Execution of a successful strategy relies on three things: a well-defined sense of direction, the talent to execute it, and operational processes. Therefore, the first step is to know what you want to do and then to assess your people and their capabilities. Only then can you develop the operational processes to implement the strategy.
Although separate from the strategy, succession planning goes hand in glove with it. Knowing who is in your pipeline and when they will be ready to advance helps you make decisions about growth and change.
Clarify and prioritize expectations. Discuss what the objectives are to support the strategy and outline the tactics for achieving the goals. Set timelines, typically at the 30/60/90 day marks, and discuss progress.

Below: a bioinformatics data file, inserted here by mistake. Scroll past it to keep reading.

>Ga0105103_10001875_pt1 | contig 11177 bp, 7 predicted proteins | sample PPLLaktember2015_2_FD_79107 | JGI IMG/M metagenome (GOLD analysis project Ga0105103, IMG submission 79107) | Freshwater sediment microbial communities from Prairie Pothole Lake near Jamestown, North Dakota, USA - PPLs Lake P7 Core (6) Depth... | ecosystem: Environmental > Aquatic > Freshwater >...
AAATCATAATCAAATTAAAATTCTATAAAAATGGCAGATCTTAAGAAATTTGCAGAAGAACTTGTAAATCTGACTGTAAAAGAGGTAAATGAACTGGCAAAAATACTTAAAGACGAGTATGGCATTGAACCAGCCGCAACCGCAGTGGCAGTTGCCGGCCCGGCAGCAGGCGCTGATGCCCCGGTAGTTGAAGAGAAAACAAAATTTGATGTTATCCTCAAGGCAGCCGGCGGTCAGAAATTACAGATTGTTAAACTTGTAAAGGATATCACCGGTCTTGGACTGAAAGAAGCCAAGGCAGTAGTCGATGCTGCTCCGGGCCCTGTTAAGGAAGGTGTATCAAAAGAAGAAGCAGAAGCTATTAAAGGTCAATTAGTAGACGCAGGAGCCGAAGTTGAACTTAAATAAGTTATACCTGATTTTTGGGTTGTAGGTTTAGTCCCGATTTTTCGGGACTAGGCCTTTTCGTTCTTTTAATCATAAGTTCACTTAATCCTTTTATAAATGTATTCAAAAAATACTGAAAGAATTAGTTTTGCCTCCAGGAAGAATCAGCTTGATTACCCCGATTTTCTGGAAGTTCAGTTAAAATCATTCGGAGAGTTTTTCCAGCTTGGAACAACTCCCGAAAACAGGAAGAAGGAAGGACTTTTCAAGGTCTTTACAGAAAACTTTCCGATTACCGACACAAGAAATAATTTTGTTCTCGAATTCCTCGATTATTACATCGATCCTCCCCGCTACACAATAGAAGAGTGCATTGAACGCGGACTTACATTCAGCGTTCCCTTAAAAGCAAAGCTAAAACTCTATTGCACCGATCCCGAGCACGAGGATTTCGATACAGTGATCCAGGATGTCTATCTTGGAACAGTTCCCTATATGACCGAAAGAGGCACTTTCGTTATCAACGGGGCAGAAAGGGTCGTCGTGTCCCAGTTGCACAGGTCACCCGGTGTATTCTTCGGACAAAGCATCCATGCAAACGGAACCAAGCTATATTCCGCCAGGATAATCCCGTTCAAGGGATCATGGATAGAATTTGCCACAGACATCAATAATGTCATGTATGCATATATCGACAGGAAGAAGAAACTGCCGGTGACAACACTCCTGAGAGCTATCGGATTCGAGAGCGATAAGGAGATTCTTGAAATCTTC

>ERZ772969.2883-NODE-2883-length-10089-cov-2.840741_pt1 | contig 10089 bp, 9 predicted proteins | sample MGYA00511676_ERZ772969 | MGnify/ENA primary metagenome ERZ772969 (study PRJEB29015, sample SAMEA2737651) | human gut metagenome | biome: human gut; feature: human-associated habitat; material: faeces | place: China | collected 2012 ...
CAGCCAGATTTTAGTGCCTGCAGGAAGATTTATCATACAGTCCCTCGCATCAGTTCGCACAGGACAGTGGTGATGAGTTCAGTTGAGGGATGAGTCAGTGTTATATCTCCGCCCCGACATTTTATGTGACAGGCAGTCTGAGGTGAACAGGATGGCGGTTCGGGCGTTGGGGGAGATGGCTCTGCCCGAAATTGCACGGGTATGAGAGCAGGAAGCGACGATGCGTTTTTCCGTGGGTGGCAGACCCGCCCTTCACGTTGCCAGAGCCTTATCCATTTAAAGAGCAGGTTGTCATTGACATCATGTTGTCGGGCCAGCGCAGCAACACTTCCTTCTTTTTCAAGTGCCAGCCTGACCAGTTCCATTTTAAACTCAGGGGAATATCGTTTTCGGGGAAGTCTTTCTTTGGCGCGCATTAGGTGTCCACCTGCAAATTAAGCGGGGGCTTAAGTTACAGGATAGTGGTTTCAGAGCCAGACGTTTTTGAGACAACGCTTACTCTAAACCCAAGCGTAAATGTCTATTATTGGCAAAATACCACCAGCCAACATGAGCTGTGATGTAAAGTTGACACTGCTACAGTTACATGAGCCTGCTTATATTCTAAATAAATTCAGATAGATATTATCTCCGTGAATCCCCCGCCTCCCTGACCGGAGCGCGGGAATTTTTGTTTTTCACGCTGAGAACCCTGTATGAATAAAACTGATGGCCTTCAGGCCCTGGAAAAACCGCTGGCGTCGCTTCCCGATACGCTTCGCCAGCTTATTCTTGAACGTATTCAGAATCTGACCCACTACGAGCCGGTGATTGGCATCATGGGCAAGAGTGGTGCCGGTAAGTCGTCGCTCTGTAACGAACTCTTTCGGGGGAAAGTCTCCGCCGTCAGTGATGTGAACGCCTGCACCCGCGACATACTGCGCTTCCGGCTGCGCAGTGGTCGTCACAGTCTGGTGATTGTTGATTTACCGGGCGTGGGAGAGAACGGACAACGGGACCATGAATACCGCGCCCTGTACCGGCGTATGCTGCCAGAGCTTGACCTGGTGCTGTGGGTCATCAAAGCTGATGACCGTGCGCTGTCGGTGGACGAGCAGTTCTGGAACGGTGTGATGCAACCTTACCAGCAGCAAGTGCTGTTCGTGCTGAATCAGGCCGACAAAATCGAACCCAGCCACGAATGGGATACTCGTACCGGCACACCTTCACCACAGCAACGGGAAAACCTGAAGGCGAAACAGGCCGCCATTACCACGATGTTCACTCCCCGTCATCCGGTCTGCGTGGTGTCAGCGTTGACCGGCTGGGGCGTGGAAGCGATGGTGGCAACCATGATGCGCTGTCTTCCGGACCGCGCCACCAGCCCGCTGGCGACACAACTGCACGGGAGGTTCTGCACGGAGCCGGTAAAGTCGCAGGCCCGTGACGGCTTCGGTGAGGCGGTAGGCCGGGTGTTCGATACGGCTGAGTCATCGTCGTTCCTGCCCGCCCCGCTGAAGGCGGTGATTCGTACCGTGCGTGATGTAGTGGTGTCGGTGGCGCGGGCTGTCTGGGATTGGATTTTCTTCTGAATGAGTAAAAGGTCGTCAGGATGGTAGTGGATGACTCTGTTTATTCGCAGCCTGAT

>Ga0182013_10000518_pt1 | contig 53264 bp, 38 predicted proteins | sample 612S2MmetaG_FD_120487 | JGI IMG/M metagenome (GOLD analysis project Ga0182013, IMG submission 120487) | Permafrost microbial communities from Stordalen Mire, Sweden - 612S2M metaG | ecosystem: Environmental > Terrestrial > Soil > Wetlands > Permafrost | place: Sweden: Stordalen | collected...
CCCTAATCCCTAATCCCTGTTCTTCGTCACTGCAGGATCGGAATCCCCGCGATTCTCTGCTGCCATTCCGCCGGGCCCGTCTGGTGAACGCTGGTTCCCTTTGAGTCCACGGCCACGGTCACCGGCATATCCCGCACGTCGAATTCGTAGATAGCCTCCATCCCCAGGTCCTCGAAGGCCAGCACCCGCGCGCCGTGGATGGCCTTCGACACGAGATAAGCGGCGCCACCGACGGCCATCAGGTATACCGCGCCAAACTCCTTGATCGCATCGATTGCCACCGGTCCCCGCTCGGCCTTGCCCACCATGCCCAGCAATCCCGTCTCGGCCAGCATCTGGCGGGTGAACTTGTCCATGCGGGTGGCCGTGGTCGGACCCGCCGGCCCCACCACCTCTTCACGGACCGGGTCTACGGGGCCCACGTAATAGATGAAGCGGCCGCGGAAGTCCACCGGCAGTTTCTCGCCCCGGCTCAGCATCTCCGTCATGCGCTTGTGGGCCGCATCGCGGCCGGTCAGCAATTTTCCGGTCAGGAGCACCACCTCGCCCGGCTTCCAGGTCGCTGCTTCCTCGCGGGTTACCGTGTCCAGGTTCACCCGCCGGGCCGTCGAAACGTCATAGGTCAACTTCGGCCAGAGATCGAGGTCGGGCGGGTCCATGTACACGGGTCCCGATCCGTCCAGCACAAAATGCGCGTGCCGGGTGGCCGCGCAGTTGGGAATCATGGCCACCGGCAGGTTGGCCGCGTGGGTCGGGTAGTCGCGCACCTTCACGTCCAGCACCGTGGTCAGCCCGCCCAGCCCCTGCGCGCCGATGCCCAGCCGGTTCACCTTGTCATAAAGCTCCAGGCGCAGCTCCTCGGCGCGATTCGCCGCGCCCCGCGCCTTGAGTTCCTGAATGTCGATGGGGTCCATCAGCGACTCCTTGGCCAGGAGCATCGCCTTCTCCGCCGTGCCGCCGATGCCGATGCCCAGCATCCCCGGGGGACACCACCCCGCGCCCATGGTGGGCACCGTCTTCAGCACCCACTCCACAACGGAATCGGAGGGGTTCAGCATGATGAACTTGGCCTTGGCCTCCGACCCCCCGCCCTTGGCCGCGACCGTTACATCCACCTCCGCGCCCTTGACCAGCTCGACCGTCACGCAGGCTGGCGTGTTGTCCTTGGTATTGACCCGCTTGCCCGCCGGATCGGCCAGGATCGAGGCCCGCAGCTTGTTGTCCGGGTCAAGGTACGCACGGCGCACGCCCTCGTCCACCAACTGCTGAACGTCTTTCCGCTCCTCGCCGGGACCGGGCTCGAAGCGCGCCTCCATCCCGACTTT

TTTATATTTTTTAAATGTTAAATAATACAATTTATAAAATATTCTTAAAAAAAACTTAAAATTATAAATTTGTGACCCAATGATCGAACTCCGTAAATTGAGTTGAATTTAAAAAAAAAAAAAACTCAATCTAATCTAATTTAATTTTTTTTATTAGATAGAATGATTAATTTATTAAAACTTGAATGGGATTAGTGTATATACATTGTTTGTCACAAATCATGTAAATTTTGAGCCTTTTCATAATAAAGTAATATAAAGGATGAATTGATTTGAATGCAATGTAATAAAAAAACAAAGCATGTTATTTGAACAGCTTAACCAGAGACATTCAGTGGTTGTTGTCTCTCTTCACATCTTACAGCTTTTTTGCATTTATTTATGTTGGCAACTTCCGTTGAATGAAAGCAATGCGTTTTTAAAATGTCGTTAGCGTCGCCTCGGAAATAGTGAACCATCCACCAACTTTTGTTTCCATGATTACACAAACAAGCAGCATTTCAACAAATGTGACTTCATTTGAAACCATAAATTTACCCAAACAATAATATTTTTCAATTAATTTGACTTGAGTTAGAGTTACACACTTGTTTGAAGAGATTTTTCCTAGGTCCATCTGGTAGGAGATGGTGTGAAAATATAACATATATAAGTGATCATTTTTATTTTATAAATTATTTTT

Once strategic objectives are clear, delegate them to the lowest possible level in the organization, along with the authority to carry out decisions. Delegate entire projects, not pieces of it. Allow the person to “own” the task.
Clarify decision rights, roles, and responsibilities among members of the leadership team and then among members of each implementation team.
Realize you are a target for you competition. Devise a plan for how you would attack yourself if you were a rival, and then build a fortress to protect what you have.
Frequently and constantly identify the goals and vision of your customers. Make sure you anticipate and meet customers’ needs.
Patent and defend your intellectual property.
Continuously monitor performance. Reward and develop top performers and remove non-performers.
Successful execution and change rely on each other, but they are distinct. Change needs to have specific ties to the strategy and not exist in a vacuum. New products and expanded markets will bring change, but only when the organization firmly grounds these changes in the strategy does implementation stand to succeed in fulfilling the vision.